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The American

ACA Finance Panel A

merican Citizens Abroad are holding a Town Hall meeting in London December 2nd with a panel of experts who can answer your questions about expat finance. We spoke to Dan Hyde of Westleton Drake, Maseco’s James Sellon, and Brad Westerfield of Butler Snow about some of the most common topics that come up in their work: The American: Things are getting ever harder, we recently heard that Fidelity and a few other US mutual fund managers are restricting access to their funds for US persons living abroad. Is this due to FATCA or some other legislation? James Sellon: These new restrictions are actually the result of an EU legislation called AIFMD (Alternative Investment Fund Managers Directive). Among other things, AIFMD was put in place to create a regulatory framework for the marketing of all investment funds within the EU. As it applies to all US asset managers who market to investors living within the EU, many US asset managers are choosing to restrict ownership. Most asset managers are not forcing people to sell out of existing positions, but instead restricting new purchases and dividend reinvestment going forward. Brad Westerfield: FATCA has indeed dominated the headlines

24 December 2014

since it was enacted in 2010, and it has now gone live with formal reporting of US account holders starting in 2015. On the other hand, AIFMD, which was enacted around the same time but only recently started to make waves, has suddenly surfaced and caught both US and non-US individuals living in the EU by surprise. What about other investments? It seems Americans in London are increasingly restricted in terms of how they can efficiently invest their capital? JS: Investing is certainly more complicated for Americans living in the UK. There is the challenge to find a financial institution to hold accounts and there are complexities with respect to the tax efficiency of investment options. However, there are still solutions for investing in a tax efficient manner. For individuals who seek greater portfolio diversification, one can invest in US mutual funds or ETFs (Exchange Traded Funds) that have UK reporting status. Individuals can also choose to invest in individual securities, such as shares or bonds. Dan Hyde: It is without question that the investment landscape for Americans living abroad is challenging. US persons need to avoid non-US collectives which are taxed as PFICs but the solution isn’t so straightforward as to simply invest in US products. Non-UK products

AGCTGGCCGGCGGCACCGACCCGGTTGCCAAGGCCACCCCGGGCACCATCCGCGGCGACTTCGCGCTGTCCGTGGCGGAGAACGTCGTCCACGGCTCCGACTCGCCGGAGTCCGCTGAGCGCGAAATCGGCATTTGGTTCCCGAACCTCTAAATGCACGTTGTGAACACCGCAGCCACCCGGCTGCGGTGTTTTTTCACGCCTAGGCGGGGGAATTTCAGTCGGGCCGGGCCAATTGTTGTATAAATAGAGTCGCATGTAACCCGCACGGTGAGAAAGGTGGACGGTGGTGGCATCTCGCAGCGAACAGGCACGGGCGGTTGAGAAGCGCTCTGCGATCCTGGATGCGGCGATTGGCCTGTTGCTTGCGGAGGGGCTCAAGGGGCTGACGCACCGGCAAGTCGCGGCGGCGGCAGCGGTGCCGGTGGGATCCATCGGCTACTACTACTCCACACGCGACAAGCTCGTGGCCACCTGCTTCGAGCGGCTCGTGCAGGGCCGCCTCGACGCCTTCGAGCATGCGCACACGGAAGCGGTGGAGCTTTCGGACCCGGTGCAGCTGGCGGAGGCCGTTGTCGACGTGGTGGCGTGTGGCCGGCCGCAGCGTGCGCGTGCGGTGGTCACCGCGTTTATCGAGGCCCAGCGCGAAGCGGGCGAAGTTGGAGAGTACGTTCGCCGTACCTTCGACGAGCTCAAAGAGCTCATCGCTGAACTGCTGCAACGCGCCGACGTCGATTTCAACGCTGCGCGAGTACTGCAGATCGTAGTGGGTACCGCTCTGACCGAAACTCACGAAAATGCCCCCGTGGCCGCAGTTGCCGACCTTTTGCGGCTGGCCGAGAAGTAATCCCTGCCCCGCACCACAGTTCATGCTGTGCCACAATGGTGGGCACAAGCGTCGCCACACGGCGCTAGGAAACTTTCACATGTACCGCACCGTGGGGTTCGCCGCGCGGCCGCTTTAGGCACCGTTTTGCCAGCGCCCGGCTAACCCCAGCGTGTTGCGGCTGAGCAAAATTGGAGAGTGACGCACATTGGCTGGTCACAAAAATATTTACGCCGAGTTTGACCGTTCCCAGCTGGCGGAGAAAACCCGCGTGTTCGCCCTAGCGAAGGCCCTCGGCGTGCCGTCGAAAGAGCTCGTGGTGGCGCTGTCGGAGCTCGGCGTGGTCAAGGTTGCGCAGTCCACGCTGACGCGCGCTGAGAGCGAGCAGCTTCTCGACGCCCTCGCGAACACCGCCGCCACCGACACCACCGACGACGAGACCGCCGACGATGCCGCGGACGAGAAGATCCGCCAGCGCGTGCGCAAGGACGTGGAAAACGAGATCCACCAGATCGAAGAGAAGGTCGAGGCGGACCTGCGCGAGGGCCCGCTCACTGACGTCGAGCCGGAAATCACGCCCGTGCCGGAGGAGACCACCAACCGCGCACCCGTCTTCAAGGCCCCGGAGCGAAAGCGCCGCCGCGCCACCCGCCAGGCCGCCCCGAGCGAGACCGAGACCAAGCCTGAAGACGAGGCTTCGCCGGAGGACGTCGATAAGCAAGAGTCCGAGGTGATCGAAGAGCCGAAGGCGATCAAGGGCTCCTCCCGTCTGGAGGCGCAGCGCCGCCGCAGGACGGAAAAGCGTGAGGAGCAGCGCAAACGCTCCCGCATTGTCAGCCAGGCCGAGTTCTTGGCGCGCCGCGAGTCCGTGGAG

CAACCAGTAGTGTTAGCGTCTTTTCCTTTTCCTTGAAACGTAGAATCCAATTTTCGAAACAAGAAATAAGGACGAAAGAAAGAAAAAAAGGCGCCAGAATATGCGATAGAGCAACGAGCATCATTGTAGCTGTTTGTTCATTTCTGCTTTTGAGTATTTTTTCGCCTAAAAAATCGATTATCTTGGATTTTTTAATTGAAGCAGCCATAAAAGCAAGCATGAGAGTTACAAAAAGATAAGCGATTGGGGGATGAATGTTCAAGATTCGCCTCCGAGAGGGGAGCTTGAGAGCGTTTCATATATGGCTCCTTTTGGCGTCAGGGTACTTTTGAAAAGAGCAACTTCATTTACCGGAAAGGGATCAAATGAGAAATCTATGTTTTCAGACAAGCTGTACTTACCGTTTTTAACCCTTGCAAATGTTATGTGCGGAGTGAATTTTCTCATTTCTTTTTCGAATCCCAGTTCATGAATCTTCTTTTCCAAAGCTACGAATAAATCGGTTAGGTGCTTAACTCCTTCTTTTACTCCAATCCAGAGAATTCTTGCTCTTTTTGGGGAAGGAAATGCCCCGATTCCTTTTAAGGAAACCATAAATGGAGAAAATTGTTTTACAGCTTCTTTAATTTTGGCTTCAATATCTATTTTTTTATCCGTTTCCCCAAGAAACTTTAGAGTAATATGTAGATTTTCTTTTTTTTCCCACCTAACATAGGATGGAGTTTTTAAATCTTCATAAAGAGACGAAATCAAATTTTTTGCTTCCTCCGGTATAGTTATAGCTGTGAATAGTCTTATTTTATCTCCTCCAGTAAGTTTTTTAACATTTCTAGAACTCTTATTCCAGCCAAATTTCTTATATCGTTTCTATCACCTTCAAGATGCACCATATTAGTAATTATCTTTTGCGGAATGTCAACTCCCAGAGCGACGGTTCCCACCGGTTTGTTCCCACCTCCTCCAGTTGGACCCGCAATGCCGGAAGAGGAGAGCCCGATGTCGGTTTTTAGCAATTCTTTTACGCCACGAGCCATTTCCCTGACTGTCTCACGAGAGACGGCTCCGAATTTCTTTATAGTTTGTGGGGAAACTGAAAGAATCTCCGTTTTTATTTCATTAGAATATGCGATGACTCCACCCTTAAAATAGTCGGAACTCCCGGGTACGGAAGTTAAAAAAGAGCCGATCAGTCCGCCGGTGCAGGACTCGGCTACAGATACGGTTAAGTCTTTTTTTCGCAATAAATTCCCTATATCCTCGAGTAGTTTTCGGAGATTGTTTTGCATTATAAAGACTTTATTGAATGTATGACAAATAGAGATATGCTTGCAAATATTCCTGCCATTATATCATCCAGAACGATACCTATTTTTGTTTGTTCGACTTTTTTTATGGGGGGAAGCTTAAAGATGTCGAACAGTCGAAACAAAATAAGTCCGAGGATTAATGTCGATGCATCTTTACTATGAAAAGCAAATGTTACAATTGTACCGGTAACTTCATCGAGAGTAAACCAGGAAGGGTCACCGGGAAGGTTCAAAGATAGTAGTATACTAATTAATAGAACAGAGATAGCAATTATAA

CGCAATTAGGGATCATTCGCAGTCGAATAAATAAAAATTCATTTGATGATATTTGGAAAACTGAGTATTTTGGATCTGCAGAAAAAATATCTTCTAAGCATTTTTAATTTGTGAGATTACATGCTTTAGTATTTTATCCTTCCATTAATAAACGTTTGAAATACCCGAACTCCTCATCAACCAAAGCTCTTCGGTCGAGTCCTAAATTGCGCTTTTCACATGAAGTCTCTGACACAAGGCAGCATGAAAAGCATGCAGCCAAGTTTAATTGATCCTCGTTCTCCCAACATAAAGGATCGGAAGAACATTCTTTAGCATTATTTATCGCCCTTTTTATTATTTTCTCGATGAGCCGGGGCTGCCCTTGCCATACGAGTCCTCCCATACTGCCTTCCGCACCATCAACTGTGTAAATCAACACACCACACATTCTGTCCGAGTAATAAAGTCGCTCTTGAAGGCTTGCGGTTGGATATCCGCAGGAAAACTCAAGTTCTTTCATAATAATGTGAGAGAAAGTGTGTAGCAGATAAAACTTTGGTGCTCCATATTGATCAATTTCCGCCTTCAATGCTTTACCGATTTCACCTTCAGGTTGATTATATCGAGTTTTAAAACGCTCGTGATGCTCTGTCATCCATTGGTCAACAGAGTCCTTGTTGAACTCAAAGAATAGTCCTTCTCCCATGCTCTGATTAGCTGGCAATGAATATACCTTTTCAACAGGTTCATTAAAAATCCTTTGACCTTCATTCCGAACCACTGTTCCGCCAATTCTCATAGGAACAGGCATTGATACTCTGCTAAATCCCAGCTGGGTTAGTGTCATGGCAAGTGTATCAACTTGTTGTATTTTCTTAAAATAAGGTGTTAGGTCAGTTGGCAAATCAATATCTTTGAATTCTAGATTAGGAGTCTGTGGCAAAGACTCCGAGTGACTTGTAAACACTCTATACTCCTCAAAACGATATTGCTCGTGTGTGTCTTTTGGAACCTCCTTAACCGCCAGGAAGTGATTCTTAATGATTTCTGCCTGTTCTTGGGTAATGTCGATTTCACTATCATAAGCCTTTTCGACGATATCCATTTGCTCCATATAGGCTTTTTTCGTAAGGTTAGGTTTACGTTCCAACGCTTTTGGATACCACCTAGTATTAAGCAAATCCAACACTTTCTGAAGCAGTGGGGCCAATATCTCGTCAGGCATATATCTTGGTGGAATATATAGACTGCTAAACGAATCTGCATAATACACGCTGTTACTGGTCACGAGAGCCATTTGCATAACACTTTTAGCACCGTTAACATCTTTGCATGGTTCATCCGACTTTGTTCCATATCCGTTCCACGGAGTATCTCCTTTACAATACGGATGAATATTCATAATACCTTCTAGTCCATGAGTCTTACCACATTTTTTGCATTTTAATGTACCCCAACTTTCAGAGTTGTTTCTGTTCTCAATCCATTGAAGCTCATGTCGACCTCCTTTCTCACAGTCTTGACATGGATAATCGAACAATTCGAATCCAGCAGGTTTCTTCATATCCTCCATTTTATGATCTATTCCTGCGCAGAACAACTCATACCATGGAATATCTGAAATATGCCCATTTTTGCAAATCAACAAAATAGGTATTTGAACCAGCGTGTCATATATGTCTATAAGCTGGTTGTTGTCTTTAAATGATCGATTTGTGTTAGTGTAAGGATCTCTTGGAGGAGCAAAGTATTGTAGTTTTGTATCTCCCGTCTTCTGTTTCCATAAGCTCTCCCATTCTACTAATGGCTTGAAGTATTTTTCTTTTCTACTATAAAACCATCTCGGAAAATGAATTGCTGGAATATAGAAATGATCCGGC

which don’t have ‘reporting status’ for UK tax purposes attract ordinary income tax rates on gains, without the offset of corresponding losses. There is a path through all this but it needs both investment managers and tax advisors who know how to navigate the issues. It seems selling one’s main home is a serious problem now given where the UK market has gone, especially in London. What is the situation there? BW: While having your property value increase is usually a good thing, the realisation of that gain can become a problem for a US individual. Unlike non-US individuals who can generally sell their UK home without triggering an income or capital gains tax, US individuals (including green card holders) are subject to income tax if the gain exceeds the applicable US principal residence exclusion, which is $250,000 for individuals and $500,000 for joint filers provided an ownership and use test is met. With high UK property values, a strong Pound and an effective US long-term capital gains rate of up to 23.8%, the US income tax on the gain from the sale of a UK home can be a significant cost. DH: This is a major source of angst and anger for our clients, especially those who still believe gains can be rolled into a new property as was the case almost

The American December 2014 Issue 739  

The American has been published for Americans in Britain since 1976. It's also for Brits who like American culture.

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